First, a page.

TKC MUST READ: Kansas City Pet Project FAIL Explained

This is a powerful statement that was also presented to council . . . Here are the basics and a crisis in the making . . . 

Despite stating, they would uphold animal ordinances, that was not the case and in fact citations, officer impounds, and cruelty and neglect cases all plummeted immediately. What has increased is impounds, bites and calls. They adopted polices from encouragement of Best Friends Animal Society and Human Animal Support Service. Both have aggressive means of avoiding impounds to save the animals in the shelters. No mention of the animals outside of the shelter who are turned away or left to fend for themselves.

KCPP claims intake has increased due to post pandemic and economic challenges. That is in part a problem for sure but the fact that unaltered pets roam the streets and produce litter after litter who are then turned out on to the street has created an explosion of pets in the Kansas City Community. Something we have not seen since early 2000’s.

A new but unsuccessful approach

The Community Sheltering approach they have adopted focuses on several things that have resulted in consequences in statistics KCPP will try to continue to cover up by continuing out tout they operate under all “national best practices”

These “best practices” come from national organizations (Best Friends) 2who is pushing for a No Kill Nation by 2025 and Human Animal Support Services. They have been pushing for no kill for 10 years now and keep pushing the date out as they incompetently push communities to strive for No Kill via the Best Friends way. They advocate that open admissions shelters should limit intake in order to achieve higher live release rates. This is what KCPP has done, changed from an open admissions shelter to a limited admissions shelter even though they state they are open admissions. They are not. It is by appointment only.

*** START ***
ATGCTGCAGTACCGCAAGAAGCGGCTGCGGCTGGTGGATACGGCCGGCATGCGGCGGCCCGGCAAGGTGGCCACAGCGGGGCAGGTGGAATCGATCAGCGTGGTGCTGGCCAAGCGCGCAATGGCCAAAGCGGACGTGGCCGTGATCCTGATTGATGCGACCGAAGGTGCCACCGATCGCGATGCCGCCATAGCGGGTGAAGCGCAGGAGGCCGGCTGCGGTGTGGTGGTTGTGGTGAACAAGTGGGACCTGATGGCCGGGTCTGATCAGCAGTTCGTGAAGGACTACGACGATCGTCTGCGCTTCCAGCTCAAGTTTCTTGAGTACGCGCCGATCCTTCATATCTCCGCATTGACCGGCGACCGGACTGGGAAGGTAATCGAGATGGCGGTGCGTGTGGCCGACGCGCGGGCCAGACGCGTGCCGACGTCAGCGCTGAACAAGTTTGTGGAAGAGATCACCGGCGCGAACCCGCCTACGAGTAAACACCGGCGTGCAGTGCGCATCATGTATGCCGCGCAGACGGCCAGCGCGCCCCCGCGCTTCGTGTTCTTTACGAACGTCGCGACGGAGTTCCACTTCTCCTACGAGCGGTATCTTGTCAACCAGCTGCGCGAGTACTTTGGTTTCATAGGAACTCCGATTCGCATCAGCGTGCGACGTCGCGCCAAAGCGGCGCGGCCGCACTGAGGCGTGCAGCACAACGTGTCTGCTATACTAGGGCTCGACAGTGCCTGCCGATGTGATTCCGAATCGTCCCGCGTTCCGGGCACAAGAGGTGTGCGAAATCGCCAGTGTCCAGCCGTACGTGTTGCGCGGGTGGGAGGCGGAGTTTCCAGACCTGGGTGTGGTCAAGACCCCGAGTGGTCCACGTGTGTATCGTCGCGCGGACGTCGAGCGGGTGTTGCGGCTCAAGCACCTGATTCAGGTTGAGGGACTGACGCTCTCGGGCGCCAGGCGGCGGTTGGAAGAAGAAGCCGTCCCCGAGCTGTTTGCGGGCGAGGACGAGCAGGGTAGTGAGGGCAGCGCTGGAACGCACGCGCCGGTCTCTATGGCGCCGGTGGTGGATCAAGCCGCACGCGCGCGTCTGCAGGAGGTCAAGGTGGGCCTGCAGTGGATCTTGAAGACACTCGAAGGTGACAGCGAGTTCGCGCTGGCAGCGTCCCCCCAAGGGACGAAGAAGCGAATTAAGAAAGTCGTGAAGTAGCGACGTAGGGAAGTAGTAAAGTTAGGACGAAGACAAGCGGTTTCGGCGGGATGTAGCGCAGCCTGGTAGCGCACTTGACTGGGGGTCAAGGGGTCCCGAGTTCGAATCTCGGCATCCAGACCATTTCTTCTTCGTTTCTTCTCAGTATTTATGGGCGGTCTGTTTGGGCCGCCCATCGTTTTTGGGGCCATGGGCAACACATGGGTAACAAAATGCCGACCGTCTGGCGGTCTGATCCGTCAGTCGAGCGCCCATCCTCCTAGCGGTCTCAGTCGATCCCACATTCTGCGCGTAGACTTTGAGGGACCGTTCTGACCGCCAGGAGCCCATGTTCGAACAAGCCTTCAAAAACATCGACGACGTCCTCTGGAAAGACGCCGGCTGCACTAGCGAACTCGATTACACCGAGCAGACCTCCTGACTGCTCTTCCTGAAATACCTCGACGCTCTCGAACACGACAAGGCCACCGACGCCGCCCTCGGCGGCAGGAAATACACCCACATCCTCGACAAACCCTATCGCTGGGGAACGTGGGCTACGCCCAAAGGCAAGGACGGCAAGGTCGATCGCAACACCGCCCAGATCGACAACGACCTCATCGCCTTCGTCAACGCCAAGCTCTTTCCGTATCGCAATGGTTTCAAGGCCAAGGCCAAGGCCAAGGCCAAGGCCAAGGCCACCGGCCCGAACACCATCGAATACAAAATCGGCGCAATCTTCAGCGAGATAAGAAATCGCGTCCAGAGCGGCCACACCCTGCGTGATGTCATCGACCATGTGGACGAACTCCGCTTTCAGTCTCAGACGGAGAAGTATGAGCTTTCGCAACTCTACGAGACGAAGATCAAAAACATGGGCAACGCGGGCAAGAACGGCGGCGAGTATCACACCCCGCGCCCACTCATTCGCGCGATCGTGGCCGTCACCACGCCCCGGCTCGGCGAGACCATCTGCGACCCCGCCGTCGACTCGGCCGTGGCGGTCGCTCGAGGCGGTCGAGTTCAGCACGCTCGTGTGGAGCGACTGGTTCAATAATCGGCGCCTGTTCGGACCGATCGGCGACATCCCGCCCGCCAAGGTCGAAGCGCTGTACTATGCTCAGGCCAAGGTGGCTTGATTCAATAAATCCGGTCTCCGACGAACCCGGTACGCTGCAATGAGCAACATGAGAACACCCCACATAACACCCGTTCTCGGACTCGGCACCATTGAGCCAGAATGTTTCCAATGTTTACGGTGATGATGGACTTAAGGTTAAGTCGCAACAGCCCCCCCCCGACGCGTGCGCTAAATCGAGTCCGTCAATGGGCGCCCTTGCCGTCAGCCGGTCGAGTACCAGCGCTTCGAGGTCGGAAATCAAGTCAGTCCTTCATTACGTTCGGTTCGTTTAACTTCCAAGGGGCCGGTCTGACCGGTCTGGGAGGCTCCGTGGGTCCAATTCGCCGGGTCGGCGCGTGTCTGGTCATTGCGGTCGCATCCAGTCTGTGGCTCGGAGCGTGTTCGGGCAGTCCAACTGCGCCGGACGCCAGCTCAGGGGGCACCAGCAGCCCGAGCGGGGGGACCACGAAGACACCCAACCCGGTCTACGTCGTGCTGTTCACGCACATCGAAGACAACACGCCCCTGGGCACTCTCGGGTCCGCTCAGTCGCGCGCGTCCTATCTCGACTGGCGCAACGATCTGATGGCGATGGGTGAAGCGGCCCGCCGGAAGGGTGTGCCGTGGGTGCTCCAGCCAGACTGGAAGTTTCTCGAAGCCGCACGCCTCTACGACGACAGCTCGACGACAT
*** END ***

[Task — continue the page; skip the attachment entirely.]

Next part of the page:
The philosophy is to save all animals –(Have a live release rate of over 90%) But when they say all, they only mean what is in the shelter. They have set up policies to lower intake for shelters to achieve this and now major grant foundations are requiring live release rates to be high in order to receive funding. This puts these shelters in competitive state and a drive to maintain higher live release rates. Ultimately, what the trend is moving towards is lowering the standards of care for pets in a community so they can more easily manage intake.

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Kansas City Animal Welfare... heading in the wrong direction